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BLOS unravels: the no-phase in toddlers

icoon-kalender-tekengebied-2.png 25 August 2022
icoon-klokje 2 minutes


Do you want to go grocery shopping? Are you going to take another bite of your sandwich? Do you want to play with the blocks later on? Does your toddler always reply 'no' to every question you ask? If so, the no-phase has begun. It happens overnight and we can safely say that it probably won't stop for a while. In this issue of 'BLOS unravels' you can read more about the no-phase and how to deal with it. 


The no-phase is part of toddler puberty. This period is between the ages of 1 and 4 when toddlers regularly fight with their parents. In this phase, your child may also throw tantrums. The no-phase usually begins around 1.5 to 2 years old. This phase can last for two months, but could possibly last until the end of toddler puberty.

Why 'no'?

During the toddler puberty period, your child develops rapidly. They discover their own 'I' and develop their own opinions. By saying 'no' your toddler tries to make it clear that he or she is a person with a will of his or her own and can influence what happens around him or her. As a parent, it can be quite a challenge when your child suddenly says 'no' to everything, but it is good that your child is doing this. They are learning to set their own boundaries, stand up for themselves and to form their own opinions. It also shows that your child feels safe with you.

Tips for getting through the no-phase

The no-phase can be a challenging time for a parent. These tips will help you reduce the struggle during toddler puberty.

Give your child options

Giving your toddler options gives him or her the feeling that it has a say in important matters and makes him or her less likely to say 'no'. If you want your child to eat fruit, for example, you can say 'Do you want a banana or an apple?' instead of 'Do you want a banana?'. This can also be used for less important things, such as getting dressed. You could say: 'Are you going to put your trousers on or your jumper on first?' This gives your child the feeling that he is in control and will do something quicker than if you just ask him to get dressed.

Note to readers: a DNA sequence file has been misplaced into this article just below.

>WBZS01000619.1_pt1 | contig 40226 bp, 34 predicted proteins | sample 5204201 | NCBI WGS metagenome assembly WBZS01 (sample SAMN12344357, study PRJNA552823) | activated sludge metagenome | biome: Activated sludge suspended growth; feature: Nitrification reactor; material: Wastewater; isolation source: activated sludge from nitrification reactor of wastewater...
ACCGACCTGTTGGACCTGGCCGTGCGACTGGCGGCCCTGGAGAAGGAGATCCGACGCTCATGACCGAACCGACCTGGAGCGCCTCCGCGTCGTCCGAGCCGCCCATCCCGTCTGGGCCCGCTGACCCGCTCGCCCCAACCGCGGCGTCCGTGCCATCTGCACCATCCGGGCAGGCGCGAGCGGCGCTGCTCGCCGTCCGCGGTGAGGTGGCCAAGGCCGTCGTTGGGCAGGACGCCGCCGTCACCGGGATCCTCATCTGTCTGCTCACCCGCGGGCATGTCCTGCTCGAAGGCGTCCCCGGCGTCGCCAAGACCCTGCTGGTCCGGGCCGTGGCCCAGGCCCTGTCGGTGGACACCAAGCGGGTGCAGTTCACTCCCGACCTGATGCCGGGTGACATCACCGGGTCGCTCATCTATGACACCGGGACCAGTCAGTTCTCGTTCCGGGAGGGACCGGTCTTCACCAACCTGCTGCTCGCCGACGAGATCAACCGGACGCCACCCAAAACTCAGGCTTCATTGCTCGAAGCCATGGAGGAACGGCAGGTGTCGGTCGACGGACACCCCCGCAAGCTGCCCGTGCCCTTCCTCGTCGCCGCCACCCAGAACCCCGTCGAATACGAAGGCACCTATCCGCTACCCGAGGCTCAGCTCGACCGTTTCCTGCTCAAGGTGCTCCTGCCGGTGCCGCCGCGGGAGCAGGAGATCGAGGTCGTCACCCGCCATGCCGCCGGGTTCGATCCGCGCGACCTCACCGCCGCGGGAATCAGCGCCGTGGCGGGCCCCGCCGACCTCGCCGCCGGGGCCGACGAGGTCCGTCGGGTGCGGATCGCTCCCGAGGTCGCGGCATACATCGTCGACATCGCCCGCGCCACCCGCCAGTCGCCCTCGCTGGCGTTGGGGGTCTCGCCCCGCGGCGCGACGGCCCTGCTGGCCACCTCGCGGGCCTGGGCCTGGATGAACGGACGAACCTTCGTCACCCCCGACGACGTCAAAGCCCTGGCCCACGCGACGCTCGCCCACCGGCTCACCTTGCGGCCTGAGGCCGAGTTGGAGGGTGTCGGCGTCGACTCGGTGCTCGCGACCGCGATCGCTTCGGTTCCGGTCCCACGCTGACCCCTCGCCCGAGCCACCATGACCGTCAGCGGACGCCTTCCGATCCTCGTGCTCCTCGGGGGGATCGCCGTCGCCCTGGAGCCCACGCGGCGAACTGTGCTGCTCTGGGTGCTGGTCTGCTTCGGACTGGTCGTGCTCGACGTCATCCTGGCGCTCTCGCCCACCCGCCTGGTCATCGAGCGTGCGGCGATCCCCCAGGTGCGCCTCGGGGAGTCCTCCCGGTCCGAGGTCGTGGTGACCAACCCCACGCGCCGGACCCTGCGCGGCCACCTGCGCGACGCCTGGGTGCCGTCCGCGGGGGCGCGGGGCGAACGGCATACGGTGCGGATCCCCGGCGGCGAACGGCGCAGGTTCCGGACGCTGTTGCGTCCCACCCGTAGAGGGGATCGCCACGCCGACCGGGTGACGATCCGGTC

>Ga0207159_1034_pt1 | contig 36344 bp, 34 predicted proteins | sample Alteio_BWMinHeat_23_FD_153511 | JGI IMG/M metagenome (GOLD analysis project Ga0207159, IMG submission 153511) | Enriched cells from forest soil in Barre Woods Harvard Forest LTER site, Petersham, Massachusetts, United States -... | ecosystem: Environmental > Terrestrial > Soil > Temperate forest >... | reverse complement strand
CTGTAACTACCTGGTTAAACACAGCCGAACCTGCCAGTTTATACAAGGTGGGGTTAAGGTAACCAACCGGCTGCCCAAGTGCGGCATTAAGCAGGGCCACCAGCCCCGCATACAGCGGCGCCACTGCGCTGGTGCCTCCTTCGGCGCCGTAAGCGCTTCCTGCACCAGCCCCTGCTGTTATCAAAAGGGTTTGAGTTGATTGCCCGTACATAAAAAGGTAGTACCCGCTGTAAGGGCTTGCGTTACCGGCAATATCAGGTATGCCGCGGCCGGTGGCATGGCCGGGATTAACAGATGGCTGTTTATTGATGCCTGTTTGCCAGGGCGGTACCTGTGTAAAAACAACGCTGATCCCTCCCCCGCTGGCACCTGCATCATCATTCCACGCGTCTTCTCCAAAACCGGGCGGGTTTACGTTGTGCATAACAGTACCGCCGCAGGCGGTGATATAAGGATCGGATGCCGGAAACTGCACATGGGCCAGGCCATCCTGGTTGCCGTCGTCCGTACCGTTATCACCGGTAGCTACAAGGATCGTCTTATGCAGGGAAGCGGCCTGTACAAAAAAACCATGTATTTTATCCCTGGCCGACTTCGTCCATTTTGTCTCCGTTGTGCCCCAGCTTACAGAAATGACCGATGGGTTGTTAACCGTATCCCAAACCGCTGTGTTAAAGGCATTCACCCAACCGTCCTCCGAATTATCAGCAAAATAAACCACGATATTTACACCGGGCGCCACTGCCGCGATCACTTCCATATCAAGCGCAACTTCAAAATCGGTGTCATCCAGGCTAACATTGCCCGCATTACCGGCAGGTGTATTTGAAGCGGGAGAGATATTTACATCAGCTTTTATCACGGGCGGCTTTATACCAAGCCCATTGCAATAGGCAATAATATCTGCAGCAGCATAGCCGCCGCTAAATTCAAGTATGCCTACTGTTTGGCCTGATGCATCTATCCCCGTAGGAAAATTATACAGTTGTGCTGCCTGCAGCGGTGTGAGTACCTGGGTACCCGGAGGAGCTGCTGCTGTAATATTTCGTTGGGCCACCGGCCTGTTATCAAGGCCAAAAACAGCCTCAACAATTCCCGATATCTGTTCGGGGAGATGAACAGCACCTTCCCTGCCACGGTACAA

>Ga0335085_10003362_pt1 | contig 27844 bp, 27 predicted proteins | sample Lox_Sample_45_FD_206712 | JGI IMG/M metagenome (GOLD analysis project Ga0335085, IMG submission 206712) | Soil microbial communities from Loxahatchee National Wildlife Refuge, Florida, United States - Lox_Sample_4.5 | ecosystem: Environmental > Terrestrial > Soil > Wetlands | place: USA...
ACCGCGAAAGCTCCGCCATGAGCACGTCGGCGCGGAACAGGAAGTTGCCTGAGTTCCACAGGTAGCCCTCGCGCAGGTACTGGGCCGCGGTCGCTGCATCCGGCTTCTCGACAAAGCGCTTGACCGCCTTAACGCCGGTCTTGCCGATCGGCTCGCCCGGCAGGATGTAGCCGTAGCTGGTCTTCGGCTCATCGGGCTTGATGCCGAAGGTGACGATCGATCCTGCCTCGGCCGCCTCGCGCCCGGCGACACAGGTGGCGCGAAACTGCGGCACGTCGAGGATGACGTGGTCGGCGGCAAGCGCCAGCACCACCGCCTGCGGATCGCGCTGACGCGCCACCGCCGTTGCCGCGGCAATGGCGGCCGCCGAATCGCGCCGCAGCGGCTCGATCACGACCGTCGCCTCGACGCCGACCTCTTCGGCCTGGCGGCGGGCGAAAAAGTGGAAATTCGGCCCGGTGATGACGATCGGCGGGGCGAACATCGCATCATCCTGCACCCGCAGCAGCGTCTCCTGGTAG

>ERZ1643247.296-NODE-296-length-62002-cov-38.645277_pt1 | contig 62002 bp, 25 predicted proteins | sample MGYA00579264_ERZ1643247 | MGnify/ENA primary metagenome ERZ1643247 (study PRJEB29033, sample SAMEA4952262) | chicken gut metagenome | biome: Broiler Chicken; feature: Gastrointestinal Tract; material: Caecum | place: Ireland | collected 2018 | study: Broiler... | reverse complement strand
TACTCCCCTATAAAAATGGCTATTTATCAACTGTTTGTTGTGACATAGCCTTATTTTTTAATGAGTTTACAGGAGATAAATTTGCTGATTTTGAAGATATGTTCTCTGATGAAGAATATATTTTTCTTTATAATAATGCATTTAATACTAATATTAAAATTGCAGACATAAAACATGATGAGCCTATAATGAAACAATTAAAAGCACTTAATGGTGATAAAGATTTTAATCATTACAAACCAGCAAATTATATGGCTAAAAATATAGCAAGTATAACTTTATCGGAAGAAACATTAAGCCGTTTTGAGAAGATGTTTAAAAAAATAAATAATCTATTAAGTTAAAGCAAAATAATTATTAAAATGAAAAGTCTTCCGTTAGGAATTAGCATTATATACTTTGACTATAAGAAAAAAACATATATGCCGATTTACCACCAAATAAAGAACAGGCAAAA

Don't give 'no' a chance

Don't ask your child questions that he can say yes or no to if that is not wanted. For example, say 'We are going outside' instead of 'Shall we go outside?'.

Just this once...

It can be very nice when something that would normally be denied is allowed for a change. For example: 'Shall we jump on the sofa really hard for once?'. Afterwards, we can use it again to sit on. By permitting something for once, and explaining that it is just this once, you create a positive moment with your child.

Allow room for independence

Allow your child to do things on its own, even if it is quicker when you do it yourself. Whenever you ask if you can help, your child will immediately shout 'no'! Let him or her try things out for him or herself and state what you see: 'I see that you want to make your own sandwich'. Allow your child to find a solution on his or her own and support him or her in what he or she is able to do. This is how you avoid conflict.

Sometimes it is just the way it is

You don't always have to involve your child in everything. In some cases, things are just the way they are and there is no option, such as putting on water wings in the swimming pool. Does your toddler protest? Then you should say that this is the way it is and you are not going to argue about it.

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